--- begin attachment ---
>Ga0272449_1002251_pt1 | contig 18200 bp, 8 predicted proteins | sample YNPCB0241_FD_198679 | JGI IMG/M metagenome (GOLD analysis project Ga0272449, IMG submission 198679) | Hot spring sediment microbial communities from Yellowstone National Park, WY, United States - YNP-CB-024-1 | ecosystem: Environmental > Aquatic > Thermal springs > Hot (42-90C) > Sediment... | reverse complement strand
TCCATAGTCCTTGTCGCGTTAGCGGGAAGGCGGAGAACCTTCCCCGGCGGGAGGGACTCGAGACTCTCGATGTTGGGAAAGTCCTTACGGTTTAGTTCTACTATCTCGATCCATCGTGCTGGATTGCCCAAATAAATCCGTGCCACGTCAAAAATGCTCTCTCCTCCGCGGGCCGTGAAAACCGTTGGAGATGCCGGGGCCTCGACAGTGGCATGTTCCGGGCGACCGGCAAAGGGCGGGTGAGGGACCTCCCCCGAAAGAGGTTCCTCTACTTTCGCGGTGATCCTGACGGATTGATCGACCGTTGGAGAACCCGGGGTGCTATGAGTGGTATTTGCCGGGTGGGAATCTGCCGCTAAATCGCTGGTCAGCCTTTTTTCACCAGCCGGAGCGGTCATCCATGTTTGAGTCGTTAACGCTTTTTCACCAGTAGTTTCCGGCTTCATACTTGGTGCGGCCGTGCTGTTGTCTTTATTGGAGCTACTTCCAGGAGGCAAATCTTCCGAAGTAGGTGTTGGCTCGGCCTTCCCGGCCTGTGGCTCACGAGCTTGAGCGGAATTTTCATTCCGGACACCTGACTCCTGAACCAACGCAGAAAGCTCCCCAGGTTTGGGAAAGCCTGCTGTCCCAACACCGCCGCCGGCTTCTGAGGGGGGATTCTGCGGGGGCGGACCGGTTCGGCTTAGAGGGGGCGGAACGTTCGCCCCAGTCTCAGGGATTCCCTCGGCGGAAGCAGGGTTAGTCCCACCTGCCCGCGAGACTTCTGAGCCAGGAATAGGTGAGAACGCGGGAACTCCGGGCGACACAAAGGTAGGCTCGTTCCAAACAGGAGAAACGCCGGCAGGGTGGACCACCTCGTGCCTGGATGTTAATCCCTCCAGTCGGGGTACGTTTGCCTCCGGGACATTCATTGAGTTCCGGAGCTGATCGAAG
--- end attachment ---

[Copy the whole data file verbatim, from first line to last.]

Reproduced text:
>Ga0272449_1002251_pt1 | contig 18200 bp, 8 predicted proteins | sample YNPCB0241_FD_198679 | JGI IMG/M metagenome (GOLD analysis project Ga0272449, IMG submission 198679) | Hot spring sediment microbial communities from Yellowstone National Park, WY, United States - YNP-CB-024-1 | ecosystem: Environmental > Aquatic > Thermal springs > Hot (42-90C) > Sediment... | reverse complement strand
TCCATAGTCCTTGTCGCGTTAGCGGGAAGGCGGAGAACCTTCCCCGGCGGGAGGGACTCGAGACTCTCGATGTTGGGAAAGTCCTTACGGTTTAGTTCTACTATCTCGATCCATCGTGCTGGATTGCCCAAATAAATCCGTGCCACGTCAAAAATGCTCTCTCCTCCGCGGGCCGTGAAAACCGTTGGAGATGCCGGGGCCTCGACAGTGGCATGTTCCGGGCGACCGGCAAAGGGCGGGTGAGGGACCTCCCCCGAAAGAGGTTCCTCTACTTTCGCGGTGATCCTGACGGATTGATCGACCGTTGGAGAACCCGGGGTGCTATGAGTGGTATTTGCCGGGTGGGAATCTGCCGCTAAATCGCTGGTCAGCCTTTTTTCACCAGCCGGAGCGGTCATCCATGTTTGAGTCGTTAACGCTTTTTCACCAGTAGTTTCCGGCTTCATACTTGGTGCGGCCGTGCTGTTGTCTTTATTGGAGCTACTTCCAGGAGGCAAATCTTCCGAAGTAGGTGTTGGCTCGGCCTTCCCGGCCTGTGGCTCACGAGCTTGAGCGGAATTTTCATTCCGGACACCTGACTCCTGAACCAACGCAGAAAGCTCCCCAGGTTTGGGAAAGCCTGCTGTCCCAACACCGCCGCCGGCTTCTGAGGGGGGATTCTGCGGGGGCGGACCGGTTCGGCTTAGAGGGGGCGGAACGTTCGCCCCAGTCTCAGGGATTCCCTCGGCGGAAGCAGGGTTAGTCCCACCTGCCCGCGAGACTTCTGAGCCAGGAATAGGTGAGAACGCGGGAACTCCGGGCGACACAAAGGTAGGCTCGTTCCAAACAGGAGAAACGCCGGCAGGGTGGACCACCTCGTGCCTGGATGTTAATCCCTCCAGTCGGGGTACGTTTGCCTCCGGGACATTCATTGAGTTCCGGAGCTGATCGAAG